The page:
"(2) to obtain money or property by means of any untrue statement of a material fact or any omission to state a material fact necessary in order to make the statements made, in the light of the circumstances under which they were made, not misleading."
I think the evidence fairly supports plaintiff's claim with respect to this matter. Defendant admits that no disclosure of the withholding agreements or of its own activities in the stock market in reference to Murray-Ohio stock was made to its customers. In fact, it appears that its salesmen did not themselves know of these facts. Yet they were instructed to offer the stock "at the market," as appears by the circulars which are in evidence. I agree with counsel for plaintiff that these references to market price and current price levels could refer only to stock exchange quotations and that these imply "a price standard which normally reflects the operation of a free and open market in the sale and purchase of securities." And that the defendant's customers by such omission to state the facts respecting withholding agreements and the market price situation were led to believe that they were paying a price established in the normal way on the stock exchange without having been affected by artificial restriction of supply, and without stimulation of demand substantially by the defendant alone. The withholding agreements kept 17,000 out of 60,000 shares off the market while defendant was disposing of its approximately 5,000 shares. This in itself was a material fact which I think the law requires shall be communicated to defendant's customers. Plaintiff claims a much larger proportion of shares was withheld; I have some doubt as to whether some 42 per cent. of the stock was really withheld; but regard the exact proportion unimportant in view of the undoubted withholding of the above amount.
Plaintiff further claims that the underwriting plan contemplated sale of the stock in question off the exchange at prices established on the exchange by transactions which may be effected by the defendant in such a way as to affect the market price of the stock. This underwriting has all been concluded, and all the stock underwritten was disposed of before the bill was filed, and no further underwriting is in contemplation. This is sufficient reason to deny injunction as to this feature. But it should be further said that prior to registration defendant's counsel took up with the Commission the subject of stabilization mentioned in section 9(a) (2) of the Act of 1934 (15 U.S.C.A. § 78 i(a) (2) and advised the Commission that the defendant expected to purchase and sell Murray-Ohio stock as well as debentures for stabilizing *103 the market, and that these transactions might affect the market price of the shares. He wished to incorporate such a statement in the registration certificate, inquired if the language he proposed would be satisfactory, and was advised that the Commission had no objection, and it was done.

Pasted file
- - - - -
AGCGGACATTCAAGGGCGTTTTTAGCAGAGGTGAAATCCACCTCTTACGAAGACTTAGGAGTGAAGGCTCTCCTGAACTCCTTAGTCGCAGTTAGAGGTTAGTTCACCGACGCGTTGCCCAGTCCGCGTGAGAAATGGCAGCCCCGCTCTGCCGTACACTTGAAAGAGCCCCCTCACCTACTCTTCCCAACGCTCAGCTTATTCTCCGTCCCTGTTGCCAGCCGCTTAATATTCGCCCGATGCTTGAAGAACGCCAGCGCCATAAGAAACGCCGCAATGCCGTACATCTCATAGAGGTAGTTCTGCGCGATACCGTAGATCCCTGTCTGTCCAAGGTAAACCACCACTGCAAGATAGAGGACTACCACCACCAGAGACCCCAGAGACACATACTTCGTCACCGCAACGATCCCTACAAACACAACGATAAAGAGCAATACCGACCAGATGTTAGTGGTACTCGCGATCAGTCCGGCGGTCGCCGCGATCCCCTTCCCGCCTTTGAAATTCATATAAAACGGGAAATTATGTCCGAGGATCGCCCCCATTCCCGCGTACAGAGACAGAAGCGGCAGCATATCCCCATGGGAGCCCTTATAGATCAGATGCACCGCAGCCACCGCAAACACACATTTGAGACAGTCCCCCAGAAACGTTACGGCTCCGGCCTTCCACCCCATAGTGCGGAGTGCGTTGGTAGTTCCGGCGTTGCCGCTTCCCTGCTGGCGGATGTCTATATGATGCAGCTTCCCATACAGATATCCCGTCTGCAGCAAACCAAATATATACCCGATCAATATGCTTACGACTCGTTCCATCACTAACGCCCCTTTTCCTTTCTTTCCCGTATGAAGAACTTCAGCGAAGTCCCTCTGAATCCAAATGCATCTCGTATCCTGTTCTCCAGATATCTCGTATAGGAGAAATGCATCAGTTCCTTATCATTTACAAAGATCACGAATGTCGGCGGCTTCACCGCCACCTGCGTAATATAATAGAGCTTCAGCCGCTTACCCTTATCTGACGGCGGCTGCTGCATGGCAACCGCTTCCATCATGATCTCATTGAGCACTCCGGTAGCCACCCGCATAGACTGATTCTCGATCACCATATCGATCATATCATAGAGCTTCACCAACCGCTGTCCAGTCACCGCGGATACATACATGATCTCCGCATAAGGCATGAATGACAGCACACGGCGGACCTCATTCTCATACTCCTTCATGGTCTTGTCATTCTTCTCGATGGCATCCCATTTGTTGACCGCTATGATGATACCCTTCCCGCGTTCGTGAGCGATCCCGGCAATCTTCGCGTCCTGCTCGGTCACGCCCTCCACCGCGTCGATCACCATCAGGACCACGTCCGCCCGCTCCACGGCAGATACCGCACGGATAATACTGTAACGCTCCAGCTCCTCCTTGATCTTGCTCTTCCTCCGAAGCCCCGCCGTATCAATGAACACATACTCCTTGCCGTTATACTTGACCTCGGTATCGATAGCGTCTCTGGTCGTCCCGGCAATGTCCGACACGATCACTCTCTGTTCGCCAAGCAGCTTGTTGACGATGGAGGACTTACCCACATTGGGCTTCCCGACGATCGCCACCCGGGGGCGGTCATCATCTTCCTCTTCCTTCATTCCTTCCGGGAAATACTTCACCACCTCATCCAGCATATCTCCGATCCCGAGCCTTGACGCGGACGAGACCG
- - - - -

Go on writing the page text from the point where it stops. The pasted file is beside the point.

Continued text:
This court is not prepared to say that these so-called stabilizing transactions, if they ever did or will take place, violate the law. Transactions to stabilize prices are illegal if in contravention of rules and regulations prescribed by the Commission under section 9(a) (6), 15 U.S.C.A. § 78i (a) (6). No regulations having been prescribed, these proposed transactions contravene none. The section recognizes that stabilization may be "necessary or appropriate in the public interest or for the protection of investors," and nothing in this record proves that the method suggested by defendant is either improper or illegal.
I think plaintiff is entitled to relief of the limited scope indicated herein, and a decree may be entered accordingly at defendant's costs.